Safety October 2019 Traffic Circles
Many bicyclists are not familiar with them, and are uncertain how to safely negotiate them.
Traffic circles/roundabouts are a type of roadway infrastructure we’re seeing more of in Florida.
A few potential reasons why roundabouts may be safer are:
- Low travel speeds.Traffic will naturally move slower through a roundabout than it will through a standard intersection. There’s a lower likelihood of getting into an accident when you’re driving at a lower speed.
- No traffic light to beat.With a traffic light, there is always the chance that drivers will try to “beat the light.” This isn’t an issue with a roundabout.
- One-way traffic.In a roundabout, traffic moves in only one direction. This virtually eliminates the chance for head-on and T-bone crashes.
It’s true that vehicles move slowly through a roundabout. However, the constant movement of cars means that traffic flows more quickly overall. Since there is less stop and go, everyone gets where they are going faster.
The cost of building a roundabout is comparable to installing a digital traffic signal. But, the upkeep and electrical costs are much less expensive. Over the life of the intersection, the cost savings can be huge. This is very important in areas where the budget for public works projects is lower than ever before.
The space that a roundabout takes up may be a bit larger than a traditional intersection. However, there will not be the large lineup that is often associated with a busy traffic signal. This can be very important in certain areas where there is no room for lengthy turn lanes.
As you can see, a roundabout can be highly beneficial for a number of reasons. Make sure you understand how the traffic flow works in any intersection you come across. Be prepared to react safely if you encounter a roundabout when you are behind the wheel.
Right of Way in a Roundabout
- When approaching a roundabout, reduce speed and be ready to yield to all other road users.
Yield to any traffic or cyclists currently in the roundabout and stop if needed
- Proceed only when there is a safe gap in traffic.
- If arriving at the roundabout at the same time as another road user, the road user on the right is to be given right of way.
- If you have right of way, be prepared to stop in case another road user is unaware of, or ignores, the rules.
Within the roundabout:
- Always drive counter-clockwise
- Drive slow and be alert for entering traffic
- Never pass another vehicle or stop within a roundabout
- Remember all entering traffic must yield to you
Signal your intentions when approaching, and when leaving, roundabout:
- If turning right, signal right on entering, and again in advance of leaving the roundabout.
- If going straight, do not signal on approaching the roundabout, but signal right as you approach your exit.
- If going left, give a left-turn signal on approaching the roundabout, then signal right as you approach your exit.
Important Tips for Cyclists:
Be assertive when approaching a traffic roundabout, and be ready to take your turn entering it if you have the right of way. Continue pedaling to show intention to proceed. However, be prepared to stop if a motorist (or another cyclist) is not aware of, or is disregarding, the right of way rule.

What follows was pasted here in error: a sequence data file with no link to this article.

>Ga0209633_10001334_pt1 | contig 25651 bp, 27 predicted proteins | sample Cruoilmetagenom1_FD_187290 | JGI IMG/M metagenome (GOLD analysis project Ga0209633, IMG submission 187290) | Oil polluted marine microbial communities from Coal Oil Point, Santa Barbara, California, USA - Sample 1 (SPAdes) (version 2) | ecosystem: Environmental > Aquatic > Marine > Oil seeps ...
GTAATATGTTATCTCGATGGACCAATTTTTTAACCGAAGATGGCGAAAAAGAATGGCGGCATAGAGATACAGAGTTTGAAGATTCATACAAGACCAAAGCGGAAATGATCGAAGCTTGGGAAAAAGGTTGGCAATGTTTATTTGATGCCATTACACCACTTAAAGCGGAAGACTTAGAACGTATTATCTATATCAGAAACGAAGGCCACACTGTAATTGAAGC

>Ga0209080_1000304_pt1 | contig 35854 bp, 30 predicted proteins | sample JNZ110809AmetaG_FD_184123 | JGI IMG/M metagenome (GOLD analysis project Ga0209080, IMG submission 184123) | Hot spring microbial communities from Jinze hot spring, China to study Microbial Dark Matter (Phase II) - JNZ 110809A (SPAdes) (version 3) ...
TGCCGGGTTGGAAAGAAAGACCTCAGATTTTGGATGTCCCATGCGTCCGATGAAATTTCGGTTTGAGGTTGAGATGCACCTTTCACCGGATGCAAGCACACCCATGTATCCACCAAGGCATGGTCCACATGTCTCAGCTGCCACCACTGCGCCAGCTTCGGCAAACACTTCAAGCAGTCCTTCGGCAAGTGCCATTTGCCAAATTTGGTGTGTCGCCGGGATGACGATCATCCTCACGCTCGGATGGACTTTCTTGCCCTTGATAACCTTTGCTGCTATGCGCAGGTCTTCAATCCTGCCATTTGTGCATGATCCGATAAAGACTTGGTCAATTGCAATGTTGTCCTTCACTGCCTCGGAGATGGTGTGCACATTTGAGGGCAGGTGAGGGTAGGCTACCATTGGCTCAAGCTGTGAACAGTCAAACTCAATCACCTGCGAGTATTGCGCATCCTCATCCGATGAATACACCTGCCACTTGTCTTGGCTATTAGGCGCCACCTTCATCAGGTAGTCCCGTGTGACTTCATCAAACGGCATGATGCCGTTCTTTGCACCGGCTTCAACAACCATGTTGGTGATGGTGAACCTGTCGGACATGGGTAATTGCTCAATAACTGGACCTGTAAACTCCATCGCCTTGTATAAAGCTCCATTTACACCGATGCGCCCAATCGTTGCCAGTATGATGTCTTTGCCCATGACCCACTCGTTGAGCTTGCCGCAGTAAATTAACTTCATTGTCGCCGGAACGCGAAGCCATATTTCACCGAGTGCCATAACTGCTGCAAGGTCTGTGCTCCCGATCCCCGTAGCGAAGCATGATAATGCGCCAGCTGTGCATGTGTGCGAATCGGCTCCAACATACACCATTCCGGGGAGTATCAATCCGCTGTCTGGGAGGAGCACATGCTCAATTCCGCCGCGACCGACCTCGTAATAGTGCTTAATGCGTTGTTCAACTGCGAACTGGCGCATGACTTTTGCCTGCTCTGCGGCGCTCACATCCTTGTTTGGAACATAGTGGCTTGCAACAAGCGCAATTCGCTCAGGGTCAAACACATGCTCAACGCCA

It is very important to approach the traffic roundabout in the center of your lane. This is necessary for two reasons:
1) to ensure that you are more visible to other traffic approaching the roundabout (i.e., not tucked out of sight against the curb) and,
2) to ensure that you do not encourage others to pass you on your left while you are in the roundabout.
- Some roundabouts have more than one lane within them.
- If you are exiting a roundabout at the first exit, enter and stay in the outer lane.
- If you are exiting a roundabout after the first exit, remain in the inner lane and exit from that lane.
- Always signal exits!!
Groups Riding in a Roundabout
Cyclists riding in a group should think of the group as one “vehicle” and should act accordingly — entering and leaving the roundabout as a group, yielding (as a group) to traffic that’s already in the roundabout. All the other rules still apply.
Each individual cyclist, however, is still responsible as a vehicle operator for being alert, making judgments about safety, and acting accordingly. So if you are in a group, you see a vehicle to the left about to enter the roundabout and you don’t feel comfortable that you can safely enter before that vehicle is in the roundabout, you need to signal to cyclists behind you that you are stopping.
If you’re toward the back of the group and a cyclist ahead stops, so should you. Don’t go whizzing past just because you think you can make it.
As with other circumstances involving cyclists and motor vehicle operators, traffic roundabout encounters are an opportunity to be courteous and safe … or be a jerk. Regardless of how many wheels you’re on, please just be courteous and safe.
- If you encounter an emergency vehicle outside the roundabout, pull over before entering.
- If you encounter an emergency vehicle inside the roundabout, exit as soon as possible, and then pull over if necessary.
- Never stop within a roundabout.